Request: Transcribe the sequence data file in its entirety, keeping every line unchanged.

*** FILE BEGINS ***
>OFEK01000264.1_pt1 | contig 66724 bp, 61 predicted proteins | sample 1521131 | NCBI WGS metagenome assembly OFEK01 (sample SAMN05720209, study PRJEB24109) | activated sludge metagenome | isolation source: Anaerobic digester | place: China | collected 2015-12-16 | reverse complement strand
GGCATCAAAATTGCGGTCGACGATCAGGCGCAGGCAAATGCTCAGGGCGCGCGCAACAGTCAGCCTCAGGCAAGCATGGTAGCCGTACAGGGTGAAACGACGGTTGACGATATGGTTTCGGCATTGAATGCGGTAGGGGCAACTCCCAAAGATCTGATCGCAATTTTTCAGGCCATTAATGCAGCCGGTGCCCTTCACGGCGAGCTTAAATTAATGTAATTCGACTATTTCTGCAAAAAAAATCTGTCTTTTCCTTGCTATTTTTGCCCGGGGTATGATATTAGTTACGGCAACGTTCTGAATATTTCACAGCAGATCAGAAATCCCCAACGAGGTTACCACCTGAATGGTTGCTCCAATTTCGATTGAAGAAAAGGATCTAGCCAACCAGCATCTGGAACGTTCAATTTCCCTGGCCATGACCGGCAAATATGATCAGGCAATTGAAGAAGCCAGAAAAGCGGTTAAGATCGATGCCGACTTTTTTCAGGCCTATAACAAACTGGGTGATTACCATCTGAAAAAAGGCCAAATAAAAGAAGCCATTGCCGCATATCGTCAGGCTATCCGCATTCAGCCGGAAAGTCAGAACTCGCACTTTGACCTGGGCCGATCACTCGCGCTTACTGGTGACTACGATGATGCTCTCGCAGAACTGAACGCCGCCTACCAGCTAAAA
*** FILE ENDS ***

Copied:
>OFEK01000264.1_pt1 | contig 66724 bp, 61 predicted proteins | sample 1521131 | NCBI WGS metagenome assembly OFEK01 (sample SAMN05720209, study PRJEB24109) | activated sludge metagenome | isolation source: Anaerobic digester | place: China | collected 2015-12-16 | reverse complement strand
GGCATCAAAATTGCGGTCGACGATCAGGCGCAGGCAAATGCTCAGGGCGCGCGCAACAGTCAGCCTCAGGCAAGCATGGTAGCCGTACAGGGTGAAACGACGGTTGACGATATGGTTTCGGCATTGAATGCGGTAGGGGCAACTCCCAAAGATCTGATCGCAATTTTTCAGGCCATTAATGCAGCCGGTGCCCTTCACGGCGAGCTTAAATTAATGTAATTCGACTATTTCTGCAAAAAAAATCTGTCTTTTCCTTGCTATTTTTGCCCGGGGTATGATATTAGTTACGGCAACGTTCTGAATATTTCACAGCAGATCAGAAATCCCCAACGAGGTTACCACCTGAATGGTTGCTCCAATTTCGATTGAAGAAAAGGATCTAGCCAACCAGCATCTGGAACGTTCAATTTCCCTGGCCATGACCGGCAAATATGATCAGGCAATTGAAGAAGCCAGAAAAGCGGTTAAGATCGATGCCGACTTTTTTCAGGCCTATAACAAACTGGGTGATTACCATCTGAAAAAAGGCCAAATAAAAGAAGCCATTGCCGCATATCGTCAGGCTATCCGCATTCAGCCGGAAAGTCAGAACTCGCACTTTGACCTGGGCCGATCACTCGCGCTTACTGGTGACTACGATGATGCTCTCGCAGAACTGAACGCCGCCTACCAGCTAAAA